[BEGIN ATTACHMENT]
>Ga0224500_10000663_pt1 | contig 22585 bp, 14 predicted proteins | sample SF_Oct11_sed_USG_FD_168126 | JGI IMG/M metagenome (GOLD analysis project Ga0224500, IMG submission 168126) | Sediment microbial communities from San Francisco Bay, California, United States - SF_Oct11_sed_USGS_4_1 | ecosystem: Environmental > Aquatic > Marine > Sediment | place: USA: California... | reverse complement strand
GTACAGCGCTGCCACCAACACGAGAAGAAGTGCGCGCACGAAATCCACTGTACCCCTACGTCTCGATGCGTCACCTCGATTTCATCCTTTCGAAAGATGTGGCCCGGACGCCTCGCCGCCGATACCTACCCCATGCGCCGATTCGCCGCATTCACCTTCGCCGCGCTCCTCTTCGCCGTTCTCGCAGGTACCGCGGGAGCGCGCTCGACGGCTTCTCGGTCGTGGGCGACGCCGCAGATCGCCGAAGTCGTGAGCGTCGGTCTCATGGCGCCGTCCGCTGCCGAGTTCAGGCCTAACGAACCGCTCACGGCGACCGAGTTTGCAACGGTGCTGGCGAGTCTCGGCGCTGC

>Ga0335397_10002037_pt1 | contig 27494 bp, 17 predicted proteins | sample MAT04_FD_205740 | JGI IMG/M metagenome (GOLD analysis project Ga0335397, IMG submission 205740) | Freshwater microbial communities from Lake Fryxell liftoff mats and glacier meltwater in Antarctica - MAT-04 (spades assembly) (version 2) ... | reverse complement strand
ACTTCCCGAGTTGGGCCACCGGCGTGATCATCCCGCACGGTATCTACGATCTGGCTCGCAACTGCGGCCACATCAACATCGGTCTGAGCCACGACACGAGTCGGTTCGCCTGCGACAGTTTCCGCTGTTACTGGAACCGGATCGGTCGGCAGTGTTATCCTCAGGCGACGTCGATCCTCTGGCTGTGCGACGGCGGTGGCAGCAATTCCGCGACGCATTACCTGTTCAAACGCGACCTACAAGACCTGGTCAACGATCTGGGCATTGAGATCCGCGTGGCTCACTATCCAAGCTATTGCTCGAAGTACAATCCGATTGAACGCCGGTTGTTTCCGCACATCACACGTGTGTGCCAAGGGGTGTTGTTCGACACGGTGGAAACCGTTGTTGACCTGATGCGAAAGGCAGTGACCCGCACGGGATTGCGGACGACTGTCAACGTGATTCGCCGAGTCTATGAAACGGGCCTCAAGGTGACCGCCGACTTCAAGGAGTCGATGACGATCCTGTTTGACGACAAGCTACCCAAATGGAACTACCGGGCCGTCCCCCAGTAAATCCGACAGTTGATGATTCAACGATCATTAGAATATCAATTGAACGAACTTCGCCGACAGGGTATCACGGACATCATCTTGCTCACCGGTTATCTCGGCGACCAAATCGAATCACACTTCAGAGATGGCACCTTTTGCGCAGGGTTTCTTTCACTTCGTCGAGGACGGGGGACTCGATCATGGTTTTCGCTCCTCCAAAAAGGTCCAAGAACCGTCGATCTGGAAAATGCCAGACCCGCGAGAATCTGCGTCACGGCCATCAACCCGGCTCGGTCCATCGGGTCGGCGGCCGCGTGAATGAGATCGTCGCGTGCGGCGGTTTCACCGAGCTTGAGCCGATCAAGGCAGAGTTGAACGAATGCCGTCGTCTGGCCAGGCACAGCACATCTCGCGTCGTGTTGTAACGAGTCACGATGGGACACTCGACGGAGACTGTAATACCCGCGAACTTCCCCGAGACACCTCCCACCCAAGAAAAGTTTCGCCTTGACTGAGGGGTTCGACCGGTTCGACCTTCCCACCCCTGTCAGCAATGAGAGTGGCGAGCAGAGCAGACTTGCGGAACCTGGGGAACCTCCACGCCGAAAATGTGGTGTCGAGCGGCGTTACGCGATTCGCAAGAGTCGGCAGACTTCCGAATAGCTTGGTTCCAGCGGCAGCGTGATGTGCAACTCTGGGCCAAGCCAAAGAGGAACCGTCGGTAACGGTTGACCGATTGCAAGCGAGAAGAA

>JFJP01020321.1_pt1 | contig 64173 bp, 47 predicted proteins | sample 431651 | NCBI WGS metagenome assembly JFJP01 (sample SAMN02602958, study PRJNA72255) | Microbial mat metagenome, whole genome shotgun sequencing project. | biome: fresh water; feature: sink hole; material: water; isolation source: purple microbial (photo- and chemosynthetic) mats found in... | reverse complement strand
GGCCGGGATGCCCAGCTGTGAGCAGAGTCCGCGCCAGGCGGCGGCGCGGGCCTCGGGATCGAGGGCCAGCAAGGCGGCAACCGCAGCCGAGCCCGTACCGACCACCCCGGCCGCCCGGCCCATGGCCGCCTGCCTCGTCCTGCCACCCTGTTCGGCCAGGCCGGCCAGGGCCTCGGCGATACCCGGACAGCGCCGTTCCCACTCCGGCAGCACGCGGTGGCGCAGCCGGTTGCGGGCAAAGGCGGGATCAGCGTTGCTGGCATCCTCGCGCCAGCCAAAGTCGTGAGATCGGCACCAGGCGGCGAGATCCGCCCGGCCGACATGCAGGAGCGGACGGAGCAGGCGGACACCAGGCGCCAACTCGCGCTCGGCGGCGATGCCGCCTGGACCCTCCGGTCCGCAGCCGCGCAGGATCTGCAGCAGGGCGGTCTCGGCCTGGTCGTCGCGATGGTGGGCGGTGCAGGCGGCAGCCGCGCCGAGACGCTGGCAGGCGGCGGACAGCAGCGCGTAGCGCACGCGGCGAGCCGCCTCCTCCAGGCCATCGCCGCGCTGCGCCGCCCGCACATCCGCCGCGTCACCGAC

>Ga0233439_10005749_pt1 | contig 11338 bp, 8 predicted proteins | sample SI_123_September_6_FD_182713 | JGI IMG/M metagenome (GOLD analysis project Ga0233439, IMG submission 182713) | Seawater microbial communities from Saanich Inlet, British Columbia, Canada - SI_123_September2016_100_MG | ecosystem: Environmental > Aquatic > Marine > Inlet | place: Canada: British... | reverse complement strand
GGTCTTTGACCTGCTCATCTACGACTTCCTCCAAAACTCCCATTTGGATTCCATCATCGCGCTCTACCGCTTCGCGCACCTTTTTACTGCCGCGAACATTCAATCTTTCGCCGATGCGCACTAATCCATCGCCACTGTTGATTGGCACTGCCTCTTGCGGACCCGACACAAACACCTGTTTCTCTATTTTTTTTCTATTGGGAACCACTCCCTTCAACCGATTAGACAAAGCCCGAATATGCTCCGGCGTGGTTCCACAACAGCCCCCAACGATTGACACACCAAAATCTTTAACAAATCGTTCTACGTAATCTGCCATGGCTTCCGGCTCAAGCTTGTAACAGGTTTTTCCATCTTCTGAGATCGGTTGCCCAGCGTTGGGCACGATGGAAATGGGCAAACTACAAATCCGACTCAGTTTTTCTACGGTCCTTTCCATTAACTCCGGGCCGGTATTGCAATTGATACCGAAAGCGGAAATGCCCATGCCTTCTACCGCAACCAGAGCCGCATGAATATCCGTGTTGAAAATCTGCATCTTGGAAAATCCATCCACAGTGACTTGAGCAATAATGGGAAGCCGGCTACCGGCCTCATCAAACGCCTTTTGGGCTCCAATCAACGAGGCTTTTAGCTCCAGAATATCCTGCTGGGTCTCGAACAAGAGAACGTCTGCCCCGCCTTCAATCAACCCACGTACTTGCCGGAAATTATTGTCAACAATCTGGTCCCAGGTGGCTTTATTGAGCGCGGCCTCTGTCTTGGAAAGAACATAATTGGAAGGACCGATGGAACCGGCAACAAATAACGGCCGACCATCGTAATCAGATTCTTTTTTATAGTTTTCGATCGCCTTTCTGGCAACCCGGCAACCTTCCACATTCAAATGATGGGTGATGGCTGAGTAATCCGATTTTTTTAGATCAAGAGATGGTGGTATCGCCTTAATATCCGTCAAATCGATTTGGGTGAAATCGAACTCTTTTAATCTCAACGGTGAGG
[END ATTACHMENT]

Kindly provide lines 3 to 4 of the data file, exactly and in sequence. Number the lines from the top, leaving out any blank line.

>Ga0335397_10002037_pt1 | contig 27494 bp, 17 predicted proteins | sample MAT04_FD_205740 | JGI IMG/M metagenome (GOLD analysis project Ga0335397, IMG submission 205740) | Freshwater microbial communities from Lake Fryxell liftoff mats and glacier meltwater in Antarctica - MAT-04 (spades assembly) (version 2) ... | reverse complement strand
ACTTCCCGAGTTGGGCCACCGGCGTGATCATCCCGCACGGTATCTACGATCTGGCTCGCAACTGCGGCCACATCAACATCGGTCTGAGCCACGACACGAGTCGGTTCGCCTGCGACAGTTTCCGCTGTTACTGGAACCGGATCGGTCGGCAGTGTTATCCTCAGGCGACGTCGATCCTCTGGCTGTGCGACGGCGGTGGCAGCAATTCCGCGACGCATTACCTGTTCAAACGCGACCTACAAGACCTGGTCAACGATCTGGGCATTGAGATCCGCGTGGCTCACTATCCAAGCTATTGCTCGAAGTACAATCCGATTGAACGCCGGTTGTTTCCGCACATCACACGTGTGTGCCAAGGGGTGTTGTTCGACACGGTGGAAACCGTTGTTGACCTGATGCGAAAGGCAGTGACCCGCACGGGATTGCGGACGACTGTCAACGTGATTCGCCGAGTCTATGAAACGGGCCTCAAGGTGACCGCCGACTTCAAGGAGTCGATGACGATCCTGTTTGACGACAAGCTACCCAAATGGAACTACCGGGCCGTCCCCCAGTAAATCCGACAGTTGATGATTCAACGATCATTAGAATATCAATTGAACGAACTTCGCCGACAGGGTATCACGGACATCATCTTGCTCACCGGTTATCTCGGCGACCAAATCGAATCACACTTCAGAGATGGCACCTTTTGCGCAGGGTTTCTTTCACTTCGTCGAGGACGGGGGACTCGATCATGGTTTTCGCTCCTCCAAAAAGGTCCAAGAACCGTCGATCTGGAAAATGCCAGACCCGCGAGAATCTGCGTCACGGCCATCAACCCGGCTCGGTCCATCGGGTCGGCGGCCGCGTGAATGAGATCGTCGCGTGCGGCGGTTTCACCGAGCTTGAGCCGATCAAGGCAGAGTTGAACGAATGCCGTCGTCTGGCCAGGCACAGCACATCTCGCGTCGTGTTGTAACGAGTCACGATGGGACACTCGACGGAGACTGTAATACCCGCGAACTTCCCCGAGACACCTCCCACCCAAGAAAAGTTTCGCCTTGACTGAGGGGTTCGACCGGTTCGACCTTCCCACCCCTGTCAGCAATGAGAGTGGCGAGCAGAGCAGACTTGCGGAACCTGGGGAACCTCCACGCCGAAAATGTGGTGTCGAGCGGCGTTACGCGATTCGCAAGAGTCGGCAGACTTCCGAATAGCTTGGTTCCAGCGGCAGCGTGATGTGCAACTCTGGGCCAAGCCAAAGAGGAACCGTCGGTAACGGTTGACCGATTGCAAGCGAGAAGAA